It’s often observed that gifted children benefit from a more accelerated pace of learning than most other children. While science supports this observation, it does so with some caveats. Studies show that gifted individuals have increased bilateral brain activation,1 and brain activation is more pronounced when gifted individuals are provided challenge.2,3 When combined with greater regional brain volumes,4 and increased white matter tracts,5 this increase in activation may provide insight into commonly observed gifted behaviors.
Parents and some educators often conjecture that in order for a gifted child to be “well behaved/engaged” we must limit the repetition, because otherwise the child will lose interest and therefore engagement in the learning process. This lack of interest and disengagement lead to boredom beyond the standard “but I don’t wannaaaaaa!” Like all other children, gifted children deserve the opportunity to learn something new and be continually academically challenged.
In fact, we often see that gifted children seem to thrive on challenge. This need for increased engagement could be why some gifted and twice-exceptional children are particularly difficult to pinpoint in assessments. The testing tools that begin with simpler questions and then build in complexity may be too basic for these kids, who then get antsy and make up or play around with their answers, get distracted, make actual mistakes, and end up getting cut off before reaching the “interesting” material.
In classrooms, this need for increased brain activation can manifest as fidgeting or inattention. The bored brain will naturally seek engagement elsewhere, often leading the child into trouble that spirals downwards in behavior and into self-doubt. For example, a child may feel anxious when they get an answer right the first time, yet everyone else needs repetition. They begin to question themselves and perhaps overcomplicate and overthink questions and assignments. When students finish an in-class assignment early, the teacher may tell them to review their work, thereby amplifying the cycle of self-questioning and self-doubt. Children only know their own experience, so they may assume that they are messing up or missing something by completing their work so quickly.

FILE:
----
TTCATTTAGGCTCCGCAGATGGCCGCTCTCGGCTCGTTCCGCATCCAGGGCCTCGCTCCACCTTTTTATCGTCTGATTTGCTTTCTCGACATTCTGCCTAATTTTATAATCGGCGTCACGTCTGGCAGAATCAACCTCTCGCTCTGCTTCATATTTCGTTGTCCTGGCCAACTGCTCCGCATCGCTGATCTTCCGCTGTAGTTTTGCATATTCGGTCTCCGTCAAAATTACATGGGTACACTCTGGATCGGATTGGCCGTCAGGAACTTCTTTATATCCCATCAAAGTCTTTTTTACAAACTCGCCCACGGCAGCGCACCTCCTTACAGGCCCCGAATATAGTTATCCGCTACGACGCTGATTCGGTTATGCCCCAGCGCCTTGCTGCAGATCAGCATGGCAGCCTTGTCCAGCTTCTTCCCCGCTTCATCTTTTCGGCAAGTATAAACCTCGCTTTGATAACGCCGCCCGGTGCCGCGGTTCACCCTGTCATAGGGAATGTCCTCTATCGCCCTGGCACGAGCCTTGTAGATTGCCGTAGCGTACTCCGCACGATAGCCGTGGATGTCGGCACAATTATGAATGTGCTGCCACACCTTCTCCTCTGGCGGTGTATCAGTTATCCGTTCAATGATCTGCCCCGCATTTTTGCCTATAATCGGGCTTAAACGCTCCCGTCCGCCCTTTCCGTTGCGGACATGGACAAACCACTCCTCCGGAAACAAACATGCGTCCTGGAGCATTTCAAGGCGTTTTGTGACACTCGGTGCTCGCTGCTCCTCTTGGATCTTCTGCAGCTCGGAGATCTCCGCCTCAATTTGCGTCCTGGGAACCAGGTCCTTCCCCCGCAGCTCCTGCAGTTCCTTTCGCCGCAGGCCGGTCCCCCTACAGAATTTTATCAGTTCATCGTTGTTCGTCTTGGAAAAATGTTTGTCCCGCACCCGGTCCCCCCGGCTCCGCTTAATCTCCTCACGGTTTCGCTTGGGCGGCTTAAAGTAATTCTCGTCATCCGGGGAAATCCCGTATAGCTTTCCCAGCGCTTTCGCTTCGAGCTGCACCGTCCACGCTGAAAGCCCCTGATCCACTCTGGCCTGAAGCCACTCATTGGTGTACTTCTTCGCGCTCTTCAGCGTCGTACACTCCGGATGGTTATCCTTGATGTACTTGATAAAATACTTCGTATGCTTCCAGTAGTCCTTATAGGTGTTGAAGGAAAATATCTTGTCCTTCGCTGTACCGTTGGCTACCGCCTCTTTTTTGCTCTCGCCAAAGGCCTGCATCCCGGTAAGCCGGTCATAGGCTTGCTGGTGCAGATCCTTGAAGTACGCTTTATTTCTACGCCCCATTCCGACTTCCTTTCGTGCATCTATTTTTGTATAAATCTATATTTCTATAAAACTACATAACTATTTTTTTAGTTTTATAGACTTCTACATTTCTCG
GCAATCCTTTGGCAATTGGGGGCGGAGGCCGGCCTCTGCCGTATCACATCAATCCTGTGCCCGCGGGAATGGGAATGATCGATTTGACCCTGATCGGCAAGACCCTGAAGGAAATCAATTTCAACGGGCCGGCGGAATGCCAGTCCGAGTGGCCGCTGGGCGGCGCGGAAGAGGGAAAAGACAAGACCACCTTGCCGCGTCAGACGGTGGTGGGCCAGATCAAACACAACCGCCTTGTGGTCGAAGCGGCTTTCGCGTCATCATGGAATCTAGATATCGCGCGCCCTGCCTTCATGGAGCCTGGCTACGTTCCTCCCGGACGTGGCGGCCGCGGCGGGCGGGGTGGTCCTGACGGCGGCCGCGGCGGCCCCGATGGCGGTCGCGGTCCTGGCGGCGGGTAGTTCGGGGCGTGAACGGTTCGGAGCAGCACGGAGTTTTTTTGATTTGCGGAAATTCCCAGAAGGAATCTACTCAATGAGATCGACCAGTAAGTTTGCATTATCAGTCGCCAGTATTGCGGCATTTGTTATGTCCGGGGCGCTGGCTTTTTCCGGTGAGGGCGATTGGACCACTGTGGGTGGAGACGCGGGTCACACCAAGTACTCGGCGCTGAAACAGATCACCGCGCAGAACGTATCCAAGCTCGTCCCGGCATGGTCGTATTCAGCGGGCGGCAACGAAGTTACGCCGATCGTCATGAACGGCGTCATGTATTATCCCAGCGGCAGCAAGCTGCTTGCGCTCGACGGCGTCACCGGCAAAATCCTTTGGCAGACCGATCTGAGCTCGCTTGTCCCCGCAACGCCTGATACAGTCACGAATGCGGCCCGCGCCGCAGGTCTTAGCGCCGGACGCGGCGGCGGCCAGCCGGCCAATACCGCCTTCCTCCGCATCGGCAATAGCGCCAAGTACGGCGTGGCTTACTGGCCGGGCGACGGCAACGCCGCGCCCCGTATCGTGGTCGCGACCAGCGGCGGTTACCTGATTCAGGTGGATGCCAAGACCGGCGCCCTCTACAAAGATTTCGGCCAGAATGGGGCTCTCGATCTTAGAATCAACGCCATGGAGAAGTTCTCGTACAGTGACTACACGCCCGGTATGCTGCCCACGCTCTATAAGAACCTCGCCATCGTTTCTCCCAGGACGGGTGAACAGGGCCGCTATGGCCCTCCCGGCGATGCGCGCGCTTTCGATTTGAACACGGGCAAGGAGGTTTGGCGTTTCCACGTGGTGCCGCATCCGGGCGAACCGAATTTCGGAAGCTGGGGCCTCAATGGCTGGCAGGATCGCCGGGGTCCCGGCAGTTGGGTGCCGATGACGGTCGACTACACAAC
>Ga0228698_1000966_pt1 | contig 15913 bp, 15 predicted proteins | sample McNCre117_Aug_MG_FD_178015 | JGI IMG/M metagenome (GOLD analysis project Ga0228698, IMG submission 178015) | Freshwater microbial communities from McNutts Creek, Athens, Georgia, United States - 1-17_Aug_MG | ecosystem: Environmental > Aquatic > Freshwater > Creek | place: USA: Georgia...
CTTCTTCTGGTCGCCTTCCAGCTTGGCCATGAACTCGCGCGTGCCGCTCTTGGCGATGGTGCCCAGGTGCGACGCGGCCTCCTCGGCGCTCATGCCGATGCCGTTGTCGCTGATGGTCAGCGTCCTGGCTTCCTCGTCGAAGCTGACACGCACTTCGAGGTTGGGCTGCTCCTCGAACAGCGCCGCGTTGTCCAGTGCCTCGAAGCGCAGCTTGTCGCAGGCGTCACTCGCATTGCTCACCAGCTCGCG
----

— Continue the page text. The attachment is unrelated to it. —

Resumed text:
That said, understanding new material and understanding expectations in order to apply or implement it at a higher level are separate issues. For example, a young gifted child may have a firm grasp on the general concepts of astrophysics, but that is not the same as having all of the skills needed to perform college- or professional-level work in that field. A child who understands a given concept does not necessarily have the skills and/or ability to demonstrate that knowledge in every circumstance.
Though the degree may vary among children, gifted kids need to learn how to differentiate between needing a few repetitions to learn a concept and practicing in order to build up speed and efficiency. The lack of understanding on their part can increase their frustration and undermine any motivation they may have. Learning this difference, however, be done in a meaningful way. For instance, contextual learning has the added benefit of heightening interest through applied involvement. Rather than sitting a child down in front of worksheets to practice multiplication tables, allow them the opportunity to design a Lego structure to reinforce the concepts, such as how many 2×6 bricks in blue and how many 2x8s in red does the specified structure need?
Gifted educators and parents often toss around the term “whole-to-part learning,” which describes the child who can understand large concepts, but does not have the underpinning concepts in place. Either they cannot get there on their own or understand how apply them, or they simply do not see the point in the individual steps without knowing where they are leading. These kids need to work backwards in learning, which runs counter to the sequential approach traditionally used in traditional curricula. Understanding the goal gives purpose to learning even when the immediate bit of knowledge doesn’t provide significant brain activation. The introduction to the Big Picture, so to speak, excites the child, and they become motivated to fill in the foundational knowledge and learn to apply it. For example, a child who absolutely refuses to learn another language but has an obsession with Pokémon might be willing to learn the basics of Japanese or their native language by translating Pokémon names into yet another language, and breaking it down from there. Similarly, some children learn to read using phonics, but others benefit from recognizing words such as “titanic” and then applying similar sounds to “cat.” Sounding out letters might be boring, but recognizing a word that relates to their interest can be exciting!
Kids need help finding ways to learn based on their strengths. The greater their asynchronies, the more critical this is. Young gifted learners should be permitted to go at the pace their brains demand, supported by explanations for why it matters and using material that engages them.